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Quebectrooper

wich glue to use on ATA parts

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i got standard grade yellow abs cement glue but it doesn't hold good on ATA parts like on my AP or FX parts ? :blink:

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i am using plumbers goop , 2 part epoxy (for ridged parts) and hot glue for reinforcing the other 2 glues and tacking

 

oh and also super glue ;)

Edited by dashrazor

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Second that!

 

LOL I'll third that.

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I use E6000 and Plastic Weld. It's styrene, so plastic weld works great on it when bonding it to more styrene or ABS.

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LOL I'll third that.

Fourth. B)

 

E6000, hands down the best way to go IMHO.

 

It's amazing, it says so on the tube. :D

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Do airlines allow E6000 in luggage? Not carry on. Just luggage. 'Cos it isn't available in the Philippines and I was thinking of getting some brought home by my uncle.

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E-6000 and styrene react to produce heat warping on snap tabs!

 

while e6000 and ABS don't have as strong a reaction!

 

e6000 needs to be used in a large bead. it's like a flexible but hard type of 'rubberized' cement.

 

does anyone else have the heat reaction and snap tabs problem with hips?

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I assembled most of my ATA styrene kit with E6000 with no problems. As described, sand both surfaces, spread E6000 on both surfaces - don't over apply it in a thick bead, it doesn't work that way. Don't apply it to the metal on snap plates, just use it on plastic to plastic, or for snap plates use Plastic Weld instead, again avoid applying it to the metal backing of snaps, it seems to cause a bad reaction.

 

I applied covers strips with E6000, and assembled most of my joins with it, and it works fine.

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I have the same problem on my ATA. I used it to glue the front side of the shoulder straps to the chest, and after a few days I notice a soft spot on the inside of the chest where the strap is glued on the left inside. Does to much glue cause this or is to much pressure applied from the clamps???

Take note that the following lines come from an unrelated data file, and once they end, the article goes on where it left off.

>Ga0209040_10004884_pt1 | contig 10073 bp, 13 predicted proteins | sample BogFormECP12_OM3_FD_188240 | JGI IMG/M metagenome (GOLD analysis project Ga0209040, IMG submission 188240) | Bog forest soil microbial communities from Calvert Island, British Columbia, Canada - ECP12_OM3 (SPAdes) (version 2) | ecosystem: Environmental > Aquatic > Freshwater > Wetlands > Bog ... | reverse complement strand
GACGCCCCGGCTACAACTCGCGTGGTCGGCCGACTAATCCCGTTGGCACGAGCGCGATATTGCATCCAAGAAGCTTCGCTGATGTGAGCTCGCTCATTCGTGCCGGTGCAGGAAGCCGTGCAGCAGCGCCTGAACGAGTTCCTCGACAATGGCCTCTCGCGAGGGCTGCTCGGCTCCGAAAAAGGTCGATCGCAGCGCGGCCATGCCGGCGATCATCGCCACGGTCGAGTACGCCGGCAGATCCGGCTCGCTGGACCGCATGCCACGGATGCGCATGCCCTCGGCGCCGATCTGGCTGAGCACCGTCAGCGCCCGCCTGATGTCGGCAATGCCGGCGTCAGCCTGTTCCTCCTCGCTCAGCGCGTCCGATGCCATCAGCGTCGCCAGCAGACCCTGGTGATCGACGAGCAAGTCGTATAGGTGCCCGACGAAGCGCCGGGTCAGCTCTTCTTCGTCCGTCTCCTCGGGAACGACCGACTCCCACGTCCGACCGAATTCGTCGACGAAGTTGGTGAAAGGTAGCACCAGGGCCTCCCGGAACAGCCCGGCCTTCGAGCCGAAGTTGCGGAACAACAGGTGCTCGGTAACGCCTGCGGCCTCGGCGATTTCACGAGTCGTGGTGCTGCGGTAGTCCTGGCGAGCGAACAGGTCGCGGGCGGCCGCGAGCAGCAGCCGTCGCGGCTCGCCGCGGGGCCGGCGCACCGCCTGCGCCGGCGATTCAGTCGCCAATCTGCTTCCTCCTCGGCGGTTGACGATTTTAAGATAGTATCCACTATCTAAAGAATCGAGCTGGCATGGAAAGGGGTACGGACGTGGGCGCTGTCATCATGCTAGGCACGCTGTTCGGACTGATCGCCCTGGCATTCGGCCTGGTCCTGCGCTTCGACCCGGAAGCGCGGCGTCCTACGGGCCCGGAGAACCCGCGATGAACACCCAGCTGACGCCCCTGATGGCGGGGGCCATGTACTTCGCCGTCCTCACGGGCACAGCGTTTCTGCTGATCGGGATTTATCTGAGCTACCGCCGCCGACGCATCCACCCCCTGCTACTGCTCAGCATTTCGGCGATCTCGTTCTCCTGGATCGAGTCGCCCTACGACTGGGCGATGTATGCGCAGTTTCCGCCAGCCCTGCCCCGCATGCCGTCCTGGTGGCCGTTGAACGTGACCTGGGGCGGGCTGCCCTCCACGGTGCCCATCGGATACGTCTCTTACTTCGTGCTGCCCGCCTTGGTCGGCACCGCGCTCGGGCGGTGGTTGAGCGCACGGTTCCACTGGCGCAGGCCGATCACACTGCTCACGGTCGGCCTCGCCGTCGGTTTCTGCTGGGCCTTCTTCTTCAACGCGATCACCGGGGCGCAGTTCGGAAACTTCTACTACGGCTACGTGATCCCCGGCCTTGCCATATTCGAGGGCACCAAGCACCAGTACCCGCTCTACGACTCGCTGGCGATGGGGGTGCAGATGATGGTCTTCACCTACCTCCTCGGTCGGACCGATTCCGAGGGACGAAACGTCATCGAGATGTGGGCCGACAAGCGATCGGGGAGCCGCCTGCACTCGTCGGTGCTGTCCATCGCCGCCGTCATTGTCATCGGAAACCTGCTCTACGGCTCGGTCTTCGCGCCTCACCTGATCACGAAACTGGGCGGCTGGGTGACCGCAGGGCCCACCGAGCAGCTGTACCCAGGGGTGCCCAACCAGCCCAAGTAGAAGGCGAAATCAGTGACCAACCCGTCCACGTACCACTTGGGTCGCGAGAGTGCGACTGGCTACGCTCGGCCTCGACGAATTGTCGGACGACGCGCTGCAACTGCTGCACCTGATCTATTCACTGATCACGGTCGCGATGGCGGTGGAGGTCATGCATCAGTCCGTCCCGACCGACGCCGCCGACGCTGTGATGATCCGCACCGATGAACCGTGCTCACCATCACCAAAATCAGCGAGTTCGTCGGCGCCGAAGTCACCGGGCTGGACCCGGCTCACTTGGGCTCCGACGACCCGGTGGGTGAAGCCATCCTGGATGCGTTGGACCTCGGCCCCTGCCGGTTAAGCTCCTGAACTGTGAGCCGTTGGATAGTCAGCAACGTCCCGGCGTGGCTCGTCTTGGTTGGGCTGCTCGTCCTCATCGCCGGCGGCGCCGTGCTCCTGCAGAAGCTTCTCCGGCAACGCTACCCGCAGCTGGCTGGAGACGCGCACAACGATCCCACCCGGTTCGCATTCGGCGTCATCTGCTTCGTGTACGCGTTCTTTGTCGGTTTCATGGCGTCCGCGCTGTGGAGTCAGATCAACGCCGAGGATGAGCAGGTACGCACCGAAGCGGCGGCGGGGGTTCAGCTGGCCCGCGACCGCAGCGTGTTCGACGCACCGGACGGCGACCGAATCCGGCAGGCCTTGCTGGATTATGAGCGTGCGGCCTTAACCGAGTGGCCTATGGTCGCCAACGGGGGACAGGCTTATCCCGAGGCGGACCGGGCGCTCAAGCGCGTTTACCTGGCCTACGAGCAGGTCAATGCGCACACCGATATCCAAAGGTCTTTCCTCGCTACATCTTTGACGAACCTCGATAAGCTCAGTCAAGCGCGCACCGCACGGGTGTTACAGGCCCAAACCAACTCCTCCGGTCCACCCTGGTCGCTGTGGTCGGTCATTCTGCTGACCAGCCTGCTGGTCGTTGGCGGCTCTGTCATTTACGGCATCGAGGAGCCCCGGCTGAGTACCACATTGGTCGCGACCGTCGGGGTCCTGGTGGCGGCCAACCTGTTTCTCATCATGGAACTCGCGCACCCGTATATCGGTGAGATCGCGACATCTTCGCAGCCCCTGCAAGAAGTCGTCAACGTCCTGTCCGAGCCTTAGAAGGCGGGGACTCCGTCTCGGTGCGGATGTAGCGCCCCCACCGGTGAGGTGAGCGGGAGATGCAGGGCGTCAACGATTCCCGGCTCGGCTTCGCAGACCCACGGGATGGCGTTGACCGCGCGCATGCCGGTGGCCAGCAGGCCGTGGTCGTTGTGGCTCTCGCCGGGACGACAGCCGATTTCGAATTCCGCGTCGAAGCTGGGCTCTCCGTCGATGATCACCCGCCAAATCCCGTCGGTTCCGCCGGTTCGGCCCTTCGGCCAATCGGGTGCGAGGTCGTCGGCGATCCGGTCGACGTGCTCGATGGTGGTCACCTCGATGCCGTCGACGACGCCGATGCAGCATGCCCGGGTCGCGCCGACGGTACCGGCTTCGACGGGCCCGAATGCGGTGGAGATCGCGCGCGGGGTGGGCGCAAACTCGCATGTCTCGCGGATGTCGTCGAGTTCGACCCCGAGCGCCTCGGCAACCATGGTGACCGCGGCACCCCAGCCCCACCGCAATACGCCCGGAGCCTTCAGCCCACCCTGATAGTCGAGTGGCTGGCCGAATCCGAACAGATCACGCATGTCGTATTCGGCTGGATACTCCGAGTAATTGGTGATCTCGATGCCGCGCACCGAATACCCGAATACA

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You’re probably using too much glue.

 

Sand both sides, and apply the E6000. Spread it out so that the surface is covered, but it doesn’t need to be thick. Also avoid spreading it too thin (to the point where the plastic shows through because you’re spread / scraped away too much). Spread some on the other surface. Let both parts sit for 2 mins or so to let the adhesive set up. The whole idea with contact adhesives if that you’re spreading it into the small scratches from sanding the surface, imbedding the glue. Then when both glued surfaces contact each other, you get a bond.

 

Clamp the parts together, you don’t need to crank it down like a vice, just make sure there is good solid contact and constant pressure for 24 hours.

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e 6000 works fine on ABS, but with styrene hips it softens the plastic, and warps.

 

does plastic weld do that? I would think that plastic weld would melt styrene even more!

 

it works fine if you keep it thin, but thin is just not as strong. e6000 is like rubber cement when thin.

 

what type of glue will not react to metals in contact with hips?

 

it sure would be nice to know a type of glue that will not react to snaps, and create heat warping from

 

webbing. I've even noticed that hips does not stand up well under clamping forces in a glue situation.

 

and then when you combine a painted surface, with glue and clamping force, you end up with

 

less than desireable results!!

 

pressure, heat during curing and paint and hips turns into a soupy mess.. like water until the

 

glue cures a little, and the plastic stays like butter. then you're forced to use bondo

 

or somthing to fix it. or just take that ruined armor part and make it into a zombie trooper

 

part.

 

I think e6000 is fine for pure styrene on styrene, but put too much, or add another ingredient and

too much glue, and too much clamping force can really have bad results.

 

can anyone suggest a better glue for snap tabs?

 

thanks for the post below!

 

I'll try some tests with both types of glues on my upcoming styrene build.

Edited by TK Bondservnt 2392

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i used loctite plastix bonder with excellent results on my ata snap parts and overall assembly. plumbers goop is a good alternative to e6000 for flexable parts, they are both silicon based epoxies made by the same manufacturer, goop is faster drying and less volatile to plastics ;)

51X84QxyvmL._SL500_AA300_.jpg

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Jumping in on this... if you use the All Purpose cement from the plumbing aisle it holes HIPS perfectly. Anything but the all purpose is doomed to fail. I'm probably going to go that route myself since I have a ton of it and it's held my clones together well.

 

The key with that is to use it like you were doing plumbing. Thin coats on both parts, then rub them together a bit before final placement. The cement dissolves the surface of the plastic a bit, so when you rub them together you are ensuring that the softened parts blend well together. Once the solvents evaporate you'll have a nice, permanent bond.

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